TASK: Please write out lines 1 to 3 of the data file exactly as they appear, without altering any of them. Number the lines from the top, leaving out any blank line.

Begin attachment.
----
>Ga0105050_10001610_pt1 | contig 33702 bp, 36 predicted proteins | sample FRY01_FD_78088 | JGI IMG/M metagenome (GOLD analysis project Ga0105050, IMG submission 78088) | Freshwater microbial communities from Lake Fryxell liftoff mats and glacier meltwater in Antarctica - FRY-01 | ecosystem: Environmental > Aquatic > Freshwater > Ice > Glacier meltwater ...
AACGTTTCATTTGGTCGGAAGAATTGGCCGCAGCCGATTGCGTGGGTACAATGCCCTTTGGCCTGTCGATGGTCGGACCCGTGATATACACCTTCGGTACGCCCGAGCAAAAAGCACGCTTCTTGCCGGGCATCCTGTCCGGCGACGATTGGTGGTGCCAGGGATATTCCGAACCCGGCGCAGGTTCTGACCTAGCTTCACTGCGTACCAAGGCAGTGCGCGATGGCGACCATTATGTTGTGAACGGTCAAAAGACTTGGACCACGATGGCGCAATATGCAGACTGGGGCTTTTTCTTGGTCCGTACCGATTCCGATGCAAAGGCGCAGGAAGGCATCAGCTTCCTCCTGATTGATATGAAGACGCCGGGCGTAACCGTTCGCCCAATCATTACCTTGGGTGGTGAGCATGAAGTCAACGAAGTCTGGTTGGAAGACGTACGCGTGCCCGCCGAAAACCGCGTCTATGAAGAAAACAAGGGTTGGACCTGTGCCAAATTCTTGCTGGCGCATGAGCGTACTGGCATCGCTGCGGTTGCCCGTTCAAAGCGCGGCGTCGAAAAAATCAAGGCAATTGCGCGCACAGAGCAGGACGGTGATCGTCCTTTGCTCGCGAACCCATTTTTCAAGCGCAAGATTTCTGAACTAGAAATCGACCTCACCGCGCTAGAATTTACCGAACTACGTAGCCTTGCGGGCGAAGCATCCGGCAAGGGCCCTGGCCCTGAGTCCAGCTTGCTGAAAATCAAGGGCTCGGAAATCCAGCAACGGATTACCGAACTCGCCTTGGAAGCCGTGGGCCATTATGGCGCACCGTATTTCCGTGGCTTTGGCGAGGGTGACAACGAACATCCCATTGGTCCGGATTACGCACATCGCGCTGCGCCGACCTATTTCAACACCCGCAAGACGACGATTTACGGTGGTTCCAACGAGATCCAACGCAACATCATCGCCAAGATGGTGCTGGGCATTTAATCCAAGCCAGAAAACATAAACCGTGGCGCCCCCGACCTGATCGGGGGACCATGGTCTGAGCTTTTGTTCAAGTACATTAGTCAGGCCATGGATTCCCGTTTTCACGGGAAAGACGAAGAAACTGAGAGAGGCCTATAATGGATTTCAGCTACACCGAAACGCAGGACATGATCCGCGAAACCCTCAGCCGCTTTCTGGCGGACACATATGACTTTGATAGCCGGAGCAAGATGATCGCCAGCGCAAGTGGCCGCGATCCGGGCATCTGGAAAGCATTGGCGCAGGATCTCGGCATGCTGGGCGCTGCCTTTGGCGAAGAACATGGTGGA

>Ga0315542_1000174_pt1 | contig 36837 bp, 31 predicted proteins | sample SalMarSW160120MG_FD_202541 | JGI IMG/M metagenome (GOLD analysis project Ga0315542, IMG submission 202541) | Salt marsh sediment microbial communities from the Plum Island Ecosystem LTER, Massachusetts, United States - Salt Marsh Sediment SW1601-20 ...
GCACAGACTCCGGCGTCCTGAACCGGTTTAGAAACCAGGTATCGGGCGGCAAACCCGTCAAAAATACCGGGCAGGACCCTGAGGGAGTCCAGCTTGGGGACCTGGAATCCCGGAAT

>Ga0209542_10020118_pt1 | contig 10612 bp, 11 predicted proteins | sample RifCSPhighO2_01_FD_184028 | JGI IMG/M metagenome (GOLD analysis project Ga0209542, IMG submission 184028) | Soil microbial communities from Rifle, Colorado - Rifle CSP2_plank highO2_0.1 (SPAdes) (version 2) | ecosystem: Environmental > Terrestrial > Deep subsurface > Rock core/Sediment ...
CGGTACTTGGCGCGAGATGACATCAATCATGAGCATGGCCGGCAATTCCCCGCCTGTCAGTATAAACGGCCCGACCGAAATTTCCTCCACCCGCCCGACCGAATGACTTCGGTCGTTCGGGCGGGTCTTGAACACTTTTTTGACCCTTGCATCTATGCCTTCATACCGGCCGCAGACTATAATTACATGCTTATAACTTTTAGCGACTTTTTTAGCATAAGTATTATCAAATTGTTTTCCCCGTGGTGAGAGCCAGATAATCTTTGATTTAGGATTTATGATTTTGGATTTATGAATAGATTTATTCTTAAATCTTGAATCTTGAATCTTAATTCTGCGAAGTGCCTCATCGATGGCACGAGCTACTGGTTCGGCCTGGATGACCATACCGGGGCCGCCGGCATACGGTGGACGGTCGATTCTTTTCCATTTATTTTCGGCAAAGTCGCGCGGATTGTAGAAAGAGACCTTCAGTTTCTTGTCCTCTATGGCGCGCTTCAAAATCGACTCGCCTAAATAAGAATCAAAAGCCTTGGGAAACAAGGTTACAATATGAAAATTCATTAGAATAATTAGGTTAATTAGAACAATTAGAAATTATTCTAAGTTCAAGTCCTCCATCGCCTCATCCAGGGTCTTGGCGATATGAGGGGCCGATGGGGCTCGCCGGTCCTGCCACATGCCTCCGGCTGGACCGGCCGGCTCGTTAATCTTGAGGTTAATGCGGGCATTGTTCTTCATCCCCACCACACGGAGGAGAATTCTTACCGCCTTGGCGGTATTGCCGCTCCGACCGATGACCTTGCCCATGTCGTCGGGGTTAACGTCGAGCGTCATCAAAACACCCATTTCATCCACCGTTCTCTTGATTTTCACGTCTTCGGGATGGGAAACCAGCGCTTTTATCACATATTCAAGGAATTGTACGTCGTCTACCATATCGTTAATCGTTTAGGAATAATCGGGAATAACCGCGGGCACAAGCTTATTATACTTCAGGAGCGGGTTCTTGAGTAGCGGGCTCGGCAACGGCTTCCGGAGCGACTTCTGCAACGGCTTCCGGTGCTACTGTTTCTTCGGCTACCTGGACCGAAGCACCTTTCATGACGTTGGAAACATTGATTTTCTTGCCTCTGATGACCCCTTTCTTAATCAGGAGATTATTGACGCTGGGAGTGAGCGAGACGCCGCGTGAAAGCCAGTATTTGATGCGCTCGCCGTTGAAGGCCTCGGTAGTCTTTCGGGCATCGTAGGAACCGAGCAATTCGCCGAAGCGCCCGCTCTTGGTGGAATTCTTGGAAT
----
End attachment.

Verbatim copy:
>Ga0105050_10001610_pt1 | contig 33702 bp, 36 predicted proteins | sample FRY01_FD_78088 | JGI IMG/M metagenome (GOLD analysis project Ga0105050, IMG submission 78088) | Freshwater microbial communities from Lake Fryxell liftoff mats and glacier meltwater in Antarctica - FRY-01 | ecosystem: Environmental > Aquatic > Freshwater > Ice > Glacier meltwater ...
AACGTTTCATTTGGTCGGAAGAATTGGCCGCAGCCGATTGCGTGGGTACAATGCCCTTTGGCCTGTCGATGGTCGGACCCGTGATATACACCTTCGGTACGCCCGAGCAAAAAGCACGCTTCTTGCCGGGCATCCTGTCCGGCGACGATTGGTGGTGCCAGGGATATTCCGAACCCGGCGCAGGTTCTGACCTAGCTTCACTGCGTACCAAGGCAGTGCGCGATGGCGACCATTATGTTGTGAACGGTCAAAAGACTTGGACCACGATGGCGCAATATGCAGACTGGGGCTTTTTCTTGGTCCGTACCGATTCCGATGCAAAGGCGCAGGAAGGCATCAGCTTCCTCCTGATTGATATGAAGACGCCGGGCGTAACCGTTCGCCCAATCATTACCTTGGGTGGTGAGCATGAAGTCAACGAAGTCTGGTTGGAAGACGTACGCGTGCCCGCCGAAAACCGCGTCTATGAAGAAAACAAGGGTTGGACCTGTGCCAAATTCTTGCTGGCGCATGAGCGTACTGGCATCGCTGCGGTTGCCCGTTCAAAGCGCGGCGTCGAAAAAATCAAGGCAATTGCGCGCACAGAGCAGGACGGTGATCGTCCTTTGCTCGCGAACCCATTTTTCAAGCGCAAGATTTCTGAACTAGAAATCGACCTCACCGCGCTAGAATTTACCGAACTACGTAGCCTTGCGGGCGAAGCATCCGGCAAGGGCCCTGGCCCTGAGTCCAGCTTGCTGAAAATCAAGGGCTCGGAAATCCAGCAACGGATTACCGAACTCGCCTTGGAAGCCGTGGGCCATTATGGCGCACCGTATTTCCGTGGCTTTGGCGAGGGTGACAACGAACATCCCATTGGTCCGGATTACGCACATCGCGCTGCGCCGACCTATTTCAACACCCGCAAGACGACGATTTACGGTGGTTCCAACGAGATCCAACGCAACATCATCGCCAAGATGGTGCTGGGCATTTAATCCAAGCCAGAAAACATAAACCGTGGCGCCCCCGACCTGATCGGGGGACCATGGTCTGAGCTTTTGTTCAAGTACATTAGTCAGGCCATGGATTCCCGTTTTCACGGGAAAGACGAAGAAACTGAGAGAGGCCTATAATGGATTTCAGCTACACCGAAACGCAGGACATGATCCGCGAAACCCTCAGCCGCTTTCTGGCGGACACATATGACTTTGATAGCCGGAGCAAGATGATCGCCAGCGCAAGTGGCCGCGATCCGGGCATCTGGAAAGCATTGGCGCAGGATCTCGGCATGCTGGGCGCTGCCTTTGGCGAAGAACATGGTGGA

>Ga0315542_1000174_pt1 | contig 36837 bp, 31 predicted proteins | sample SalMarSW160120MG_FD_202541 | JGI IMG/M metagenome (GOLD analysis project Ga0315542, IMG submission 202541) | Salt marsh sediment microbial communities from the Plum Island Ecosystem LTER, Massachusetts, United States - Salt Marsh Sediment SW1601-20 ...